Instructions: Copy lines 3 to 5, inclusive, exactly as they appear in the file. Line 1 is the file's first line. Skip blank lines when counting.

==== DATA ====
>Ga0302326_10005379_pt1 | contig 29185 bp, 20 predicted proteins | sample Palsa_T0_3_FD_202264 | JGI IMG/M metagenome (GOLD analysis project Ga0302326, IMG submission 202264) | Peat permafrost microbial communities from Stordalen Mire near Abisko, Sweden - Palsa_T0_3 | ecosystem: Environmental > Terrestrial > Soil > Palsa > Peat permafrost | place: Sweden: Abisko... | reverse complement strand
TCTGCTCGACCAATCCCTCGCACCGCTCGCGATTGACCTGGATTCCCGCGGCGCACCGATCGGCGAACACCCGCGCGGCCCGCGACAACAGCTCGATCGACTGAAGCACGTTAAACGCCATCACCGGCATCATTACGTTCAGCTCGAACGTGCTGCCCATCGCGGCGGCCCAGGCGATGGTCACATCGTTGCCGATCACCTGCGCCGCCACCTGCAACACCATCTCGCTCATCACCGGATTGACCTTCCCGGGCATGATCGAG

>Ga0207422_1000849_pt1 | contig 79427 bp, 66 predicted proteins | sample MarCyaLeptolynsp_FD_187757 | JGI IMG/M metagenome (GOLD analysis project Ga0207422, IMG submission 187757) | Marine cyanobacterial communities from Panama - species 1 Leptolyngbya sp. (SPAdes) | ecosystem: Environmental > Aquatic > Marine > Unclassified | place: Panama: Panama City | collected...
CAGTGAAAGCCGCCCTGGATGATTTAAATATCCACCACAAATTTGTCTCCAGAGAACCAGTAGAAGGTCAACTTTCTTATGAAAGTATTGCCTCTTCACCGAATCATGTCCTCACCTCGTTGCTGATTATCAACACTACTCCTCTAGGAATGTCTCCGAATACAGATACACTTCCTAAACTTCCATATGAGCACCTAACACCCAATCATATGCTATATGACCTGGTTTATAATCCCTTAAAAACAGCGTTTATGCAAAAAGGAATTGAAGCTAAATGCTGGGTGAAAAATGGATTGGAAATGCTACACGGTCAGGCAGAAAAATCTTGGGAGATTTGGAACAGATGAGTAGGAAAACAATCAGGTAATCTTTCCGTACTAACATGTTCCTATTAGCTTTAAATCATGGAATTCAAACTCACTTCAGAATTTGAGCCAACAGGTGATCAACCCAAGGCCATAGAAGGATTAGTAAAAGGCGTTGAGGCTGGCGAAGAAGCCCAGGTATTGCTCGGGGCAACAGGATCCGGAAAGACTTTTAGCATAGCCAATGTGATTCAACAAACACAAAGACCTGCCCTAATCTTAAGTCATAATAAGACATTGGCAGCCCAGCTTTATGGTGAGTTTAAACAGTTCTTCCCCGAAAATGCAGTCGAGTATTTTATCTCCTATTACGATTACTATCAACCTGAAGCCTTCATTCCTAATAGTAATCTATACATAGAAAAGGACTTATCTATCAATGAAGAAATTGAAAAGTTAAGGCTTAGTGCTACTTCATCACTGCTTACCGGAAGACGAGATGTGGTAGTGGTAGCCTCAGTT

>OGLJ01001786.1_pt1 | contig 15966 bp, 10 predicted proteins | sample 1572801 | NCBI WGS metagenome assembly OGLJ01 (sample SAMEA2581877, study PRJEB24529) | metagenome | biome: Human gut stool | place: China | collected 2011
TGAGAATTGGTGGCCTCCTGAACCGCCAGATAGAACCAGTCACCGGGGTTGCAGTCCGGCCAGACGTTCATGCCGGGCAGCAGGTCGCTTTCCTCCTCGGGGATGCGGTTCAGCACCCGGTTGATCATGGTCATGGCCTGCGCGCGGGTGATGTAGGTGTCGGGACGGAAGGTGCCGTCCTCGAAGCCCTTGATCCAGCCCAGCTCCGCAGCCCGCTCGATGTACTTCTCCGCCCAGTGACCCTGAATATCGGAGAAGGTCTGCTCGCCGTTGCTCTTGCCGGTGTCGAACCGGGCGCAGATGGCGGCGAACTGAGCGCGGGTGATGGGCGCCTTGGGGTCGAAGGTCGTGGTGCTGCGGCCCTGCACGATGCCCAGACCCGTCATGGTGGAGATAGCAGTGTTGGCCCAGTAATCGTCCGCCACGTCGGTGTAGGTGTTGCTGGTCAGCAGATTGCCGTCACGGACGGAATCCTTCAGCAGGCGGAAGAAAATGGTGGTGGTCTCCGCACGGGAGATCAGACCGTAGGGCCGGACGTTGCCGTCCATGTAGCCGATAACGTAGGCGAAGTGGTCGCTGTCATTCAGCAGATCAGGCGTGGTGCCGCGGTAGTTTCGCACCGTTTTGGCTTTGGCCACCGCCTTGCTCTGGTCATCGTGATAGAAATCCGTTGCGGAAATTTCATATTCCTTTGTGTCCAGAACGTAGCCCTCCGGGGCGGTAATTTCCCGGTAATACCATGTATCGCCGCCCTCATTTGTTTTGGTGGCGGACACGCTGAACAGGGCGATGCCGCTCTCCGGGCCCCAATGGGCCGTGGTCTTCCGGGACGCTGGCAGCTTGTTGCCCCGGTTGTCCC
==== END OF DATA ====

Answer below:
>Ga0207422_1000849_pt1 | contig 79427 bp, 66 predicted proteins | sample MarCyaLeptolynsp_FD_187757 | JGI IMG/M metagenome (GOLD analysis project Ga0207422, IMG submission 187757) | Marine cyanobacterial communities from Panama - species 1 Leptolyngbya sp. (SPAdes) | ecosystem: Environmental > Aquatic > Marine > Unclassified | place: Panama: Panama City | collected...
CAGTGAAAGCCGCCCTGGATGATTTAAATATCCACCACAAATTTGTCTCCAGAGAACCAGTAGAAGGTCAACTTTCTTATGAAAGTATTGCCTCTTCACCGAATCATGTCCTCACCTCGTTGCTGATTATCAACACTACTCCTCTAGGAATGTCTCCGAATACAGATACACTTCCTAAACTTCCATATGAGCACCTAACACCCAATCATATGCTATATGACCTGGTTTATAATCCCTTAAAAACAGCGTTTATGCAAAAAGGAATTGAAGCTAAATGCTGGGTGAAAAATGGATTGGAAATGCTACACGGTCAGGCAGAAAAATCTTGGGAGATTTGGAACAGATGAGTAGGAAAACAATCAGGTAATCTTTCCGTACTAACATGTTCCTATTAGCTTTAAATCATGGAATTCAAACTCACTTCAGAATTTGAGCCAACAGGTGATCAACCCAAGGCCATAGAAGGATTAGTAAAAGGCGTTGAGGCTGGCGAAGAAGCCCAGGTATTGCTCGGGGCAACAGGATCCGGAAAGACTTTTAGCATAGCCAATGTGATTCAACAAACACAAAGACCTGCCCTAATCTTAAGTCATAATAAGACATTGGCAGCCCAGCTTTATGGTGAGTTTAAACAGTTCTTCCCCGAAAATGCAGTCGAGTATTTTATCTCCTATTACGATTACTATCAACCTGAAGCCTTCATTCCTAATAGTAATCTATACATAGAAAAGGACTTATCTATCAATGAAGAAATTGAAAAGTTAAGGCTTAGTGCTACTTCATCACTGCTTACCGGAAGACGAGATGTGGTAGTGGTAGCCTCAGTT

>OGLJ01001786.1_pt1 | contig 15966 bp, 10 predicted proteins | sample 1572801 | NCBI WGS metagenome assembly OGLJ01 (sample SAMEA2581877, study PRJEB24529) | metagenome | biome: Human gut stool | place: China | collected 2011